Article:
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Fight Against Flares

Posted on February 18, 2019

If you have an autoimmune condition, winter is likely not your favorite season. Not necessarily because you hate cold weather, but more than likely because of how cold weather affects your health. Changes in the climate can negatively affect many people living with autoimmune diseases, but don’t despair as you wait for spring to arrive. Park Avenue Stem Cell has a few suggestions on how to manage immune system reactions when the temperature dips.

What Is an Autoimmune Condition?

Autoimmune conditions develop when the immune system mistakenly attacks healthy cells and tissues. Some common autoimmune conditions include lupus, rheumatoid arthritis, ankylosing spondylitis, Sjogren’s syndrome and Crohn’s disease.

There are 50 million people in the United States living with one or more autoimmune condition, according to the American Autoimmune Related Disease Association.

Cold Weather Causes Triggers

For some people living with an autoimmune disease, cold temperatures can cause painful flares. But, why? Cold can cause extra stress on the body, which makes the immune system react by increasing its defense of the body. In turn, this means it ups its attack on the healthy cells and tissues already under fire. Cold also causes the blood vessels to spasm, which can be extremely painful. When the temperatures plummet, it can also cause swelling, discoloration of fingers, and numbness in the fingers, toes, ears and nose.

When the weather is cold, we suggest that you:

  • Dress warmly and in layers.
  • Wear a hat and gloves to keep warm. 
  • Stay inside as much as you can. If you have to go outside for long periods, take breaks indoors to warm up.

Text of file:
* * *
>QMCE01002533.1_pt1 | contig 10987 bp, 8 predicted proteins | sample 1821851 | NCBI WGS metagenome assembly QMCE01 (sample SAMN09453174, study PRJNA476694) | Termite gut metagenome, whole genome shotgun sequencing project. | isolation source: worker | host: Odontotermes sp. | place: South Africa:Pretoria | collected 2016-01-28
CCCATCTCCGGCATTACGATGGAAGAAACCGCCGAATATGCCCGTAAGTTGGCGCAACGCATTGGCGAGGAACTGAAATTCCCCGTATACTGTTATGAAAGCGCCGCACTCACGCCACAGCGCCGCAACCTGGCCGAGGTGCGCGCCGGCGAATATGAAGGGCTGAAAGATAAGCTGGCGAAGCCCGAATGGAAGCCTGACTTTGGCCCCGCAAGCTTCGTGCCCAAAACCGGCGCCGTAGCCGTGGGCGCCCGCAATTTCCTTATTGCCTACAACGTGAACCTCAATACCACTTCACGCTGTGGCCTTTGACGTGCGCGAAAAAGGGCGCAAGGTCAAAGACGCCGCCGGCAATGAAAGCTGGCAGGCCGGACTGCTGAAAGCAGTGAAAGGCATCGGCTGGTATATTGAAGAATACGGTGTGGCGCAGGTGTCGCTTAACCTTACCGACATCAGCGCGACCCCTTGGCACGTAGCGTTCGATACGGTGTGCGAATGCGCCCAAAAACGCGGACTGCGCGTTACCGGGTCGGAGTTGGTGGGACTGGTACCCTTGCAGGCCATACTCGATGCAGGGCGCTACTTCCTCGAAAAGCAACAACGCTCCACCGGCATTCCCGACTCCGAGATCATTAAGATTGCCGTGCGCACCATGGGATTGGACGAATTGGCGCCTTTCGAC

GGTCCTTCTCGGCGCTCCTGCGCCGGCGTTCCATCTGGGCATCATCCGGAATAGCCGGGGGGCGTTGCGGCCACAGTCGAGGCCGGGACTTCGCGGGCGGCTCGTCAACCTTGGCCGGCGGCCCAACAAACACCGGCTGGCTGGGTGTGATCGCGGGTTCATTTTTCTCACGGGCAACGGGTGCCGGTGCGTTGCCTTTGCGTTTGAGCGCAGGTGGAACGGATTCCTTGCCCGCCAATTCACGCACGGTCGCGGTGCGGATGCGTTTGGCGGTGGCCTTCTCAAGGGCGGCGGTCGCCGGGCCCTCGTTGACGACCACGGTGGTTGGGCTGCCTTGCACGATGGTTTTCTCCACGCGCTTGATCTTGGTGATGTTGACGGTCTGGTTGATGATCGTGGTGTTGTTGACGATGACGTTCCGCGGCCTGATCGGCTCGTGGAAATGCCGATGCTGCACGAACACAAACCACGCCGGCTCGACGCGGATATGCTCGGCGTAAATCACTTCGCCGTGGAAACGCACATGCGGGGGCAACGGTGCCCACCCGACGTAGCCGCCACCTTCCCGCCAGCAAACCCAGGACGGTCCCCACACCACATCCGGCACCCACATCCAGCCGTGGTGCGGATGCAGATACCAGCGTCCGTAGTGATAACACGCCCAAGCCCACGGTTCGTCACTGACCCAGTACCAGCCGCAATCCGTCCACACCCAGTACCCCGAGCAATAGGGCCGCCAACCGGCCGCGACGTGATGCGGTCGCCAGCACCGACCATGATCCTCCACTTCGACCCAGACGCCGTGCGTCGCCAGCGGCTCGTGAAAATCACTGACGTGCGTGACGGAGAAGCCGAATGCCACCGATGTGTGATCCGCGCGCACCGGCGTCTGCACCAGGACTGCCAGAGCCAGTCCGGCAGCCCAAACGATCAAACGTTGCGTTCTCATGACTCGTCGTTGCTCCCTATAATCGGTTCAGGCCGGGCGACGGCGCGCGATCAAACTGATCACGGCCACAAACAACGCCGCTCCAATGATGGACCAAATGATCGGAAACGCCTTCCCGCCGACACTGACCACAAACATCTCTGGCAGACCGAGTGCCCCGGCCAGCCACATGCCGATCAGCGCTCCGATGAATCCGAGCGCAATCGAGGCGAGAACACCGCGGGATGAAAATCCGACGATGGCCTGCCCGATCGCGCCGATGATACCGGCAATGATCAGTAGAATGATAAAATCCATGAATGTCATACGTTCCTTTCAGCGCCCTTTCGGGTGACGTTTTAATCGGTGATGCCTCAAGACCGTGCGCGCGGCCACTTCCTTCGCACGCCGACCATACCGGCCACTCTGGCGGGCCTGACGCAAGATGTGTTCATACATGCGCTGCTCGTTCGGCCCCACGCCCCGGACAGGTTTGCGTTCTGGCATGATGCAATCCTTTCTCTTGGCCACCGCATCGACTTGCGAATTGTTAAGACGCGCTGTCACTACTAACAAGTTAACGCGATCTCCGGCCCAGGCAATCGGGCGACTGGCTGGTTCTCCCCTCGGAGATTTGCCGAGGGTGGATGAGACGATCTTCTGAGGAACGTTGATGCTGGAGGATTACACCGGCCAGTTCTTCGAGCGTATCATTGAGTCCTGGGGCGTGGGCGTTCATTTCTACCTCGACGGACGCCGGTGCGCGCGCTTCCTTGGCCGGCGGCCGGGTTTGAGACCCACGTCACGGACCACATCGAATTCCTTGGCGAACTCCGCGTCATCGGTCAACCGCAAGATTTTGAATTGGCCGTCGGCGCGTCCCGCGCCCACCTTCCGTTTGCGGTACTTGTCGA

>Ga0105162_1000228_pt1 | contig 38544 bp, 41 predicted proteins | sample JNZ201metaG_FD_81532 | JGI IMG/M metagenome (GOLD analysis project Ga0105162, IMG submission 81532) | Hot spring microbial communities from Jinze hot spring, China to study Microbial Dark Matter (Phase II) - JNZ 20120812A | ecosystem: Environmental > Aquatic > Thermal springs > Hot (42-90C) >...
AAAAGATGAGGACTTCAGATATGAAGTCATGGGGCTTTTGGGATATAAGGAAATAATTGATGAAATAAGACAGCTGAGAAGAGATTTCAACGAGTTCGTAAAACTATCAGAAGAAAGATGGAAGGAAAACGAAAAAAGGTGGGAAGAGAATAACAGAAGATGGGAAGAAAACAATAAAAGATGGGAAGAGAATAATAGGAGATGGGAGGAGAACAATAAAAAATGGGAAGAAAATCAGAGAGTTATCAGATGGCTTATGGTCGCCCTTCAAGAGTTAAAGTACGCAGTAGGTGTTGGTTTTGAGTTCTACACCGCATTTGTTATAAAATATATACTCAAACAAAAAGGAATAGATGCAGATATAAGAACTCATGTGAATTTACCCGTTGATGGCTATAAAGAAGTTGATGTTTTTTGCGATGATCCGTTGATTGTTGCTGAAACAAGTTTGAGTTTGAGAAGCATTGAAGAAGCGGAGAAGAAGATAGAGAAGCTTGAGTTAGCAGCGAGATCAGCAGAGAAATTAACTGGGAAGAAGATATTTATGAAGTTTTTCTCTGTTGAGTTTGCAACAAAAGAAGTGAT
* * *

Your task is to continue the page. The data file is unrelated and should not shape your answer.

• Work out indoors. If you have to work out outside, warm up as much as possible indoors before heading out in cold temperatures. This helps to not only keep your muscles flexible, but it also helps increase blood flow and reduces inflammation.

What Happens When It Is Warm?

So, while cold weather can bother some individuals living with autoimmune conditions, others experience flares when it is warm out. Some autoimmune conditions cause photosensitivity, which means when the sun is out, they are at risk of flares. That means limiting time in the sun’s rays. Here are some other tips to curb the chance of a flare when it is warm:

  • Limit sun exposure. 
  • Stay inside as much as possible, but if you can’t do that, limit when you’re out to before 10 a.m. and after 4 p.m.  
  • When you go out, wear sunscreen. Use a broad spectrum and mineral-based product with an SPF of at least 30.
  • If you go out, add a coverup such as a hat or a long-sleeved shirt.

Are you living with an autoimmune condition and tired of living in discomfort? Call Park Avenue Stem Cell today at 844-903-7275 for more information or to schedule a consultation.


346 E 51st St, NY, NY 10022
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Mon - Sat 9am—5pm

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